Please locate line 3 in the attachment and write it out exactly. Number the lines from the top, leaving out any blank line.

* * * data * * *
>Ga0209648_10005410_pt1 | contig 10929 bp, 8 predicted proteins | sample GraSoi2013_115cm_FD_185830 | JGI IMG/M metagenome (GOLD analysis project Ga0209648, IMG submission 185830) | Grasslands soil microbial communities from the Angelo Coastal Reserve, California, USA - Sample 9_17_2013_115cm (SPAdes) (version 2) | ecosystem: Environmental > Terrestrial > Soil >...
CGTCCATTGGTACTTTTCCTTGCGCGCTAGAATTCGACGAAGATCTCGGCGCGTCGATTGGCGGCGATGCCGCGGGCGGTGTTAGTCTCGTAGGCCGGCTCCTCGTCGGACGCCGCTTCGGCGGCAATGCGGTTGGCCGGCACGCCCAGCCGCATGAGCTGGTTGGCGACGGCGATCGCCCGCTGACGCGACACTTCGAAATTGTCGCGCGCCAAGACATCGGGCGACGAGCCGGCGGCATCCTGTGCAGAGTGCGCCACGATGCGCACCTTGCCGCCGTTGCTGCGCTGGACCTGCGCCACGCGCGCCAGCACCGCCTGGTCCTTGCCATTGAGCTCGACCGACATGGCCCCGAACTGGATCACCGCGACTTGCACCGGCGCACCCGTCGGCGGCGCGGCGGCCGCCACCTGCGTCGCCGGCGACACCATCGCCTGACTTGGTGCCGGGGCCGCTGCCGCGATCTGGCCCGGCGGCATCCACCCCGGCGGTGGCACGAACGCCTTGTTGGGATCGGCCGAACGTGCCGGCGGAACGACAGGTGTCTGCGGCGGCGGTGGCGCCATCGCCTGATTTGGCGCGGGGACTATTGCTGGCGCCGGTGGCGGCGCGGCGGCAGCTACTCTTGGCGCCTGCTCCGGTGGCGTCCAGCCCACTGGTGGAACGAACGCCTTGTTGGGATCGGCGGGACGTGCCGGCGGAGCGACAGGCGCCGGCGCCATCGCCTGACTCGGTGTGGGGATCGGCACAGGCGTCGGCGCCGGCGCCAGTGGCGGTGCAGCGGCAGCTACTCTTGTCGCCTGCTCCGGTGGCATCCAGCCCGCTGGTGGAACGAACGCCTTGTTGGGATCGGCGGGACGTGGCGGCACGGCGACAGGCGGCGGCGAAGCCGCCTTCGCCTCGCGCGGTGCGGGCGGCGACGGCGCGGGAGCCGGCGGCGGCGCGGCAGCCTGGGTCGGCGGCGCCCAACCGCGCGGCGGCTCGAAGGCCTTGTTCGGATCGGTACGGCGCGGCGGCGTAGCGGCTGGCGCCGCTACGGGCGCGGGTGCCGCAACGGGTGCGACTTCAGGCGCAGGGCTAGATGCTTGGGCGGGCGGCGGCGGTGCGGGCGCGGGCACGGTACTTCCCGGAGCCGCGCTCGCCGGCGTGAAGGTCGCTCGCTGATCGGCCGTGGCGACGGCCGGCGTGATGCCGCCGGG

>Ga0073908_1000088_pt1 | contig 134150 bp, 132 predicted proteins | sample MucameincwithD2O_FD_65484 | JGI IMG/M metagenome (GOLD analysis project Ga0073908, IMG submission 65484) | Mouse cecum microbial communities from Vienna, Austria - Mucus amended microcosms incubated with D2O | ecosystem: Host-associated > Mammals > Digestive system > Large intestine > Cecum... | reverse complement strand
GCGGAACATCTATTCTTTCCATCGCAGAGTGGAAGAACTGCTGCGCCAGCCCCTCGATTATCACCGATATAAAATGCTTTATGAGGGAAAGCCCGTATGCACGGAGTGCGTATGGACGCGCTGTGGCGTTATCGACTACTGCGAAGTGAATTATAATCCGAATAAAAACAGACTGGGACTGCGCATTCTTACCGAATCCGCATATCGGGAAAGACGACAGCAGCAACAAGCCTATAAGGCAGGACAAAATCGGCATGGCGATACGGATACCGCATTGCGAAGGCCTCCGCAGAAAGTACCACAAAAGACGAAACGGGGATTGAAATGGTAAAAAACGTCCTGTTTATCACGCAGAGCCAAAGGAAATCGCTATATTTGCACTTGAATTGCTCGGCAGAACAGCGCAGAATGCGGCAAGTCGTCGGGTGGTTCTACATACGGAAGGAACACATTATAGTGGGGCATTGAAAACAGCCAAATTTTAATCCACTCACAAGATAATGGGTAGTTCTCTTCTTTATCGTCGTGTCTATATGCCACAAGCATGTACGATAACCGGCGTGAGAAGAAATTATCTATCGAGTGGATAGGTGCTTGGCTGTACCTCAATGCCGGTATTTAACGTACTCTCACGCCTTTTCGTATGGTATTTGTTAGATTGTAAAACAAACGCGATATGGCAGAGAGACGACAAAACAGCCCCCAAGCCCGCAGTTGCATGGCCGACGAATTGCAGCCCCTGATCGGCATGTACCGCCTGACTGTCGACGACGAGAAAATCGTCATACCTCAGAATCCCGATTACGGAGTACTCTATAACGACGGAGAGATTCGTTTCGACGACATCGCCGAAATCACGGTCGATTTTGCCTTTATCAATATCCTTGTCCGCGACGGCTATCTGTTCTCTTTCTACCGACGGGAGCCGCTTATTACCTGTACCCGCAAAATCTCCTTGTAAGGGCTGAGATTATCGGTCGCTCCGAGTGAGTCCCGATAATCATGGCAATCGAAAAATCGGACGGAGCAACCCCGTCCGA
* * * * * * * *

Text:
>Ga0073908_1000088_pt1 | contig 134150 bp, 132 predicted proteins | sample MucameincwithD2O_FD_65484 | JGI IMG/M metagenome (GOLD analysis project Ga0073908, IMG submission 65484) | Mouse cecum microbial communities from Vienna, Austria - Mucus amended microcosms incubated with D2O | ecosystem: Host-associated > Mammals > Digestive system > Large intestine > Cecum... | reverse complement strand